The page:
I would assume he meant the bearings on the rear hub of SSSA bikes. Those are supposed to be serviced. If the hub bearings fail, Ducati will only sell you the whole hub, not just the bearings. You can buy the bearings in the aftermarket, but the sprocket side double angular-contact bearing is expensive and hard to get, so yes, maintain it. The sealed bearings on the front wheel and on rear wheel of DSSA bikes could be regreased, but you’d have to pop off the seals to do it. Probably more chance of damaging the seals creating a problem for later than there is benefit gained by regreasing. They last longer than most people will own their bike. I replaced mine at 26K miles, and only because I had the bike apart anyway. The bearings I took out were perfect. The sealed bearings, I wouldn’t mess with.
 

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Of coarse Shazaam doesn't have to worry about storing his bikes in the winter because he lives in sunny San Diego and gets to ride 'year round, and I'm just a little jealous about that! Thanks for the info!
 

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Now where do I find DIY instruction on how to get it done. How do you grease the bearings, steering and sa pivot point? From outside?
From outside, you wouldn't. The stuff has to come apart. Not a big deal on the steering head. The swing arm pivot, depending on the bike, is a little more work. On the 916 series you have to drop the engine to get the swing arm off. Not sure of the other SSSA Ducs.

Also, is it better to store bike in a shed as opposed to unheated garage to avoid moisture issues?
Interesting question. I have always done the unheated garage. As you know, this week we saw temps in the 60s in CT. The garage was still pretty cold inside. I did have moisture gather on the tank and bodywork of a bike I'm working on when I opened the door to set up my freaking generator (again)... The Other bike, an ST4s, is stored under several moving blankets and a cover. I think covering it well solves some of the problem with condensation. I don't like the idea of an out building, like a shed, mostly because of mice. The few times you would see some moisture would probably be nothing compared to finding a family of critters taking up residence in your air box or exhaust pipes... I never see them in the house or garage (I have a dog and two cats), but I do have a problem with them in the shed.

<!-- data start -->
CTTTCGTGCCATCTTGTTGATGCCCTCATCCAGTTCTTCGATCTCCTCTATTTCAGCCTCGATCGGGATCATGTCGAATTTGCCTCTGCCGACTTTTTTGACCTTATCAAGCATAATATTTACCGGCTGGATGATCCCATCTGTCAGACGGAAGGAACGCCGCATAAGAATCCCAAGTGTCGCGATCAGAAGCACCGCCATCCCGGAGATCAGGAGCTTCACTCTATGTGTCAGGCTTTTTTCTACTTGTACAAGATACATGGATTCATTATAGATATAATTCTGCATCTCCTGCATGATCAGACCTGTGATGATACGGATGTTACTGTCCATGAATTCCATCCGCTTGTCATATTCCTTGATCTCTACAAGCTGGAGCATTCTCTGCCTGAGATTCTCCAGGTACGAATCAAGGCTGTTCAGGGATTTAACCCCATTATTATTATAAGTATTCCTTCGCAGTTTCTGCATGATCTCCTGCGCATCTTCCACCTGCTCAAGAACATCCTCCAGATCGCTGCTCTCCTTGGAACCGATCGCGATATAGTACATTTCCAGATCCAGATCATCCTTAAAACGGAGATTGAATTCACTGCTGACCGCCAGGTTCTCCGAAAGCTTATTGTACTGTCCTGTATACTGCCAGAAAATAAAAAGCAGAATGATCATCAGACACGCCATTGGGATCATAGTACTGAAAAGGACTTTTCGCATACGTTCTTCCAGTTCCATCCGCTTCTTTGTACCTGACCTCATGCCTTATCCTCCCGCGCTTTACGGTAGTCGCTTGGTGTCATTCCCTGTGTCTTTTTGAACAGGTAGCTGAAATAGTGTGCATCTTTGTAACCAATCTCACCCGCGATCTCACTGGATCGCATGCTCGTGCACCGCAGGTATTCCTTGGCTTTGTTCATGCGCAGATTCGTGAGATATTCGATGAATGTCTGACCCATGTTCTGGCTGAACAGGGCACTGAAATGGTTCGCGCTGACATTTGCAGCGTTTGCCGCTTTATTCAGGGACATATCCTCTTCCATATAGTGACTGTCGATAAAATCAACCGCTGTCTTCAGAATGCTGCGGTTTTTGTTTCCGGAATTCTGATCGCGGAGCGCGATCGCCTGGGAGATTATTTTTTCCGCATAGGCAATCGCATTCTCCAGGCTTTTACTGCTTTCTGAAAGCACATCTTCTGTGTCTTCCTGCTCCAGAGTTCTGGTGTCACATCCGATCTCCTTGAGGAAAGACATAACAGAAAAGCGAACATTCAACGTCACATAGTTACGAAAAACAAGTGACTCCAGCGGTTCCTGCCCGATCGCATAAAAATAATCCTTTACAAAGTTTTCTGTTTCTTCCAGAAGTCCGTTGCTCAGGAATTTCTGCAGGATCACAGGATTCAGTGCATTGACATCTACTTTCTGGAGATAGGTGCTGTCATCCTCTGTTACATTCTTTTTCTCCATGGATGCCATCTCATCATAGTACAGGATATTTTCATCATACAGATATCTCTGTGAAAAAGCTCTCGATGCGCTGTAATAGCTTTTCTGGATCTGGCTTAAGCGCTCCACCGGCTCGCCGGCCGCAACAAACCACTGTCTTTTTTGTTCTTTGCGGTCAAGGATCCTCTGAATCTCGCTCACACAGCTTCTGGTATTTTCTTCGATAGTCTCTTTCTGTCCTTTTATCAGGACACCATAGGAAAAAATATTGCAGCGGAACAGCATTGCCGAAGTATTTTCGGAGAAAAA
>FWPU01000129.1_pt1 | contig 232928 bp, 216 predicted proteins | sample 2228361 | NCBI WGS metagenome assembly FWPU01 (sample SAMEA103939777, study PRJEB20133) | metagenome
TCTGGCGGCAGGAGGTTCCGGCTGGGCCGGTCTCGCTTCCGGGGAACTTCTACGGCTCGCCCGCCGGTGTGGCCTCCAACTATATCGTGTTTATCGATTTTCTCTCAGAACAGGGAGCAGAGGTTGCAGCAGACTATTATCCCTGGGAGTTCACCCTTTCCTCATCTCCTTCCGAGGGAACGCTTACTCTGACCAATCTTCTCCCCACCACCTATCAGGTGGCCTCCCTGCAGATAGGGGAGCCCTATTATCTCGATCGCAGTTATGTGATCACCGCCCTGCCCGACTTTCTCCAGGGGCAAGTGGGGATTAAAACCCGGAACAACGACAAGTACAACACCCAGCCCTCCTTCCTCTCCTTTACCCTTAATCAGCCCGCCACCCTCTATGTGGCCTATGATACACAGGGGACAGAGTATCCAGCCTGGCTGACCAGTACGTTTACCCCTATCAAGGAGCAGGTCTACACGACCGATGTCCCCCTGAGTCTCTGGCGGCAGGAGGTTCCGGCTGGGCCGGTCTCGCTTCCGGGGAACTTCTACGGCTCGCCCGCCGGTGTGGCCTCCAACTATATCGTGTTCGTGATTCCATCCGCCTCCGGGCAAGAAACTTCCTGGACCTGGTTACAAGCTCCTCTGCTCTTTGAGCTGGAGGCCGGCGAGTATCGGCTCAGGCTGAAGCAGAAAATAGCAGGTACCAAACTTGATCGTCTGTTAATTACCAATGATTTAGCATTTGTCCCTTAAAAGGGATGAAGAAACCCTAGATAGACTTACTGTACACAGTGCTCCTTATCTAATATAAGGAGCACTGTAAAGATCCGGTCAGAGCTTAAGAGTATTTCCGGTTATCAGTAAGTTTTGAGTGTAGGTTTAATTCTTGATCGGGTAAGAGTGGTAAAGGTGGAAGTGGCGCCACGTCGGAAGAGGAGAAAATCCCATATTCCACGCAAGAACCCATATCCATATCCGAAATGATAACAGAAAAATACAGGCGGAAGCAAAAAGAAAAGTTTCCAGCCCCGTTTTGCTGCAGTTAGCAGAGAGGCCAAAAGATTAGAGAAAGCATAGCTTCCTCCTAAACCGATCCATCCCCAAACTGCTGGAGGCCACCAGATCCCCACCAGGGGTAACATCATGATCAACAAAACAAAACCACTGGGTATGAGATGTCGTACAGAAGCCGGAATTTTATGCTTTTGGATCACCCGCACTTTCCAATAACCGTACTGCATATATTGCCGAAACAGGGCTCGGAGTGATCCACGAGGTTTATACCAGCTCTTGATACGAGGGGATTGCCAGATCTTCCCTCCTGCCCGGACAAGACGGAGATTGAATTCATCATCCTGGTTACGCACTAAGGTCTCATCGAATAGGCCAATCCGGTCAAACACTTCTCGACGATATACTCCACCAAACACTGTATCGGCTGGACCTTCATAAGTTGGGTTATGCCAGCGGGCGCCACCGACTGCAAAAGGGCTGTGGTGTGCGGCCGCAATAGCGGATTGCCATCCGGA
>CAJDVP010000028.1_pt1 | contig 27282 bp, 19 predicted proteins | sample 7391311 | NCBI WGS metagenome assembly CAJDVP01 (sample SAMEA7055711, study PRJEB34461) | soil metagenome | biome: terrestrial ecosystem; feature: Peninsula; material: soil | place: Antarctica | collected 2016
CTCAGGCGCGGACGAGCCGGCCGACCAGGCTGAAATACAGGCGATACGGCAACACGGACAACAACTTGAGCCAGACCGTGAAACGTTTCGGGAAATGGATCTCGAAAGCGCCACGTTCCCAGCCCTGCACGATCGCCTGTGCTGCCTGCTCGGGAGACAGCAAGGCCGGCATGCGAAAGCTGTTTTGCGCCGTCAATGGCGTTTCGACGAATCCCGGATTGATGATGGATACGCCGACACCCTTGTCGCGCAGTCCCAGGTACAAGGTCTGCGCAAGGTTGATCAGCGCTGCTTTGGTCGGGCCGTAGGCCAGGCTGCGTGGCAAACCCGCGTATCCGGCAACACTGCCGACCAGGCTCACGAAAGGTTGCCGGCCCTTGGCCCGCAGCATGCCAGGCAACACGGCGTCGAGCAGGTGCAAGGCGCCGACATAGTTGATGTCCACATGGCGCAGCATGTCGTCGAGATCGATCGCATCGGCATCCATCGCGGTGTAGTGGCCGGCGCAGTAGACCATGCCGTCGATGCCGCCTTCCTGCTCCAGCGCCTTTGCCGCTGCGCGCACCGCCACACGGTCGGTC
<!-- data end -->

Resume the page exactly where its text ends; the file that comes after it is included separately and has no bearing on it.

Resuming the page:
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From outside, you wouldn't. The stuff has to come apart. Not a big deal on the steering head. The swing arm pivot, depending on the bike, is a little more work. On the 916 series you have to drop the engine to get the swing arm off. Not sure of the other SSSA Ducs.



Interesting question. I have always done the unheated garage. As you know, this week we saw temps in the 60s in CT. The garage was still pretty cold inside. I did have moisture gather on the tank and bodywork of a bike I'm working on when I opened the door to set up my freaking generator (again)... The Other bike, an ST4s, is stored under several moving blankets and a cover. I think covering it well solves some of the problem with condensation. I don't like the idea of an out building, like a shed, mostly because of mice. The few times you would see some moisture would probably be nothing compared to finding a family of critters taking up residence in your air box or exhaust pipes... I never see them in the house or garage (I have a dog and two cats), but I do have a problem with them in the shed.

Mice are not the only problem: Sheds tend to thermal-cycle a lot more than a permanent garage. This daily temp. cycling raises heck with carburetors, if petrol is left in them (or worse, if there's no shut-off, like on my 1st generator...it totally hosed the carb. R&R, cleaning the jets recovered it. now it has a shut-off!!).

That said, I find that the basement is the best place to store items that might be temp-cycle-sensitive. Probably not the best (legal) place to store gasoline, but it won't go rotten for a long(er) period of time.